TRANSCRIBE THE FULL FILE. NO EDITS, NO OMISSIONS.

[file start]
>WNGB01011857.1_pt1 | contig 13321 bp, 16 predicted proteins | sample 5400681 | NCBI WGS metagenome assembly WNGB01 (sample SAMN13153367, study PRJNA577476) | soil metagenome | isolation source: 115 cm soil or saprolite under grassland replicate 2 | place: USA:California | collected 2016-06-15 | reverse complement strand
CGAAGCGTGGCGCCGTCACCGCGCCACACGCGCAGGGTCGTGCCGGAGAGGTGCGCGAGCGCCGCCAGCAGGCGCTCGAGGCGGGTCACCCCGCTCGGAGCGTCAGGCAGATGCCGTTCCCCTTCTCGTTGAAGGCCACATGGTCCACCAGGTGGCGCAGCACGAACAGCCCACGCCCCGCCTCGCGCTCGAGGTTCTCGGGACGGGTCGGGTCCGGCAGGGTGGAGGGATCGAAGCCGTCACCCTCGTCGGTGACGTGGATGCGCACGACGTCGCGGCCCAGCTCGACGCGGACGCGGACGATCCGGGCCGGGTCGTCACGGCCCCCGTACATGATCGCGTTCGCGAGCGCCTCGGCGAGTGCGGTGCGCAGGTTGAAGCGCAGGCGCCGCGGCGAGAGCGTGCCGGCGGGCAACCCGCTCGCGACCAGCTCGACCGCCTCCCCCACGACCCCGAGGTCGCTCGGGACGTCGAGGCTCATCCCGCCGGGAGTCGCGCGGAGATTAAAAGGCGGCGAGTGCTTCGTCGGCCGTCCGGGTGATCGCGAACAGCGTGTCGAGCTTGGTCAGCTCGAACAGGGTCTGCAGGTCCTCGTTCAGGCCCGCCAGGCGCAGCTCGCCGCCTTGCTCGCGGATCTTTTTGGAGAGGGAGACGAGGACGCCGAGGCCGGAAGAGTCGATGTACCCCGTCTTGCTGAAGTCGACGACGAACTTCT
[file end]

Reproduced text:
>WNGB01011857.1_pt1 | contig 13321 bp, 16 predicted proteins | sample 5400681 | NCBI WGS metagenome assembly WNGB01 (sample SAMN13153367, study PRJNA577476) | soil metagenome | isolation source: 115 cm soil or saprolite under grassland replicate 2 | place: USA:California | collected 2016-06-15 | reverse complement strand
CGAAGCGTGGCGCCGTCACCGCGCCACACGCGCAGGGTCGTGCCGGAGAGGTGCGCGAGCGCCGCCAGCAGGCGCTCGAGGCGGGTCACCCCGCTCGGAGCGTCAGGCAGATGCCGTTCCCCTTCTCGTTGAAGGCCACATGGTCCACCAGGTGGCGCAGCACGAACAGCCCACGCCCCGCCTCGCGCTCGAGGTTCTCGGGACGGGTCGGGTCCGGCAGGGTGGAGGGATCGAAGCCGTCACCCTCGTCGGTGACGTGGATGCGCACGACGTCGCGGCCCAGCTCGACGCGGACGCGGACGATCCGGGCCGGGTCGTCACGGCCCCCGTACATGATCGCGTTCGCGAGCGCCTCGGCGAGTGCGGTGCGCAGGTTGAAGCGCAGGCGCCGCGGCGAGAGCGTGCCGGCGGGCAACCCGCTCGCGACCAGCTCGACCGCCTCCCCCACGACCCCGAGGTCGCTCGGGACGTCGAGGCTCATCCCGCCGGGAGTCGCGCGGAGATTAAAAGGCGGCGAGTGCTTCGTCGGCCGTCCGGGTGATCGCGAACAGCGTGTCGAGCTTGGTCAGCTCGAACAGGGTCTGCAGGTCCTCGTTCAGGCCCGCCAGGCGCAGCTCGCCGCCTTGCTCGCGGATCTTTTTGGAGAGGGAGACGAGGACGCCGAGGCCGGAAGAGTCGATGTACCCCGTCTTGCTGAAGTCGACGACGAACTTCT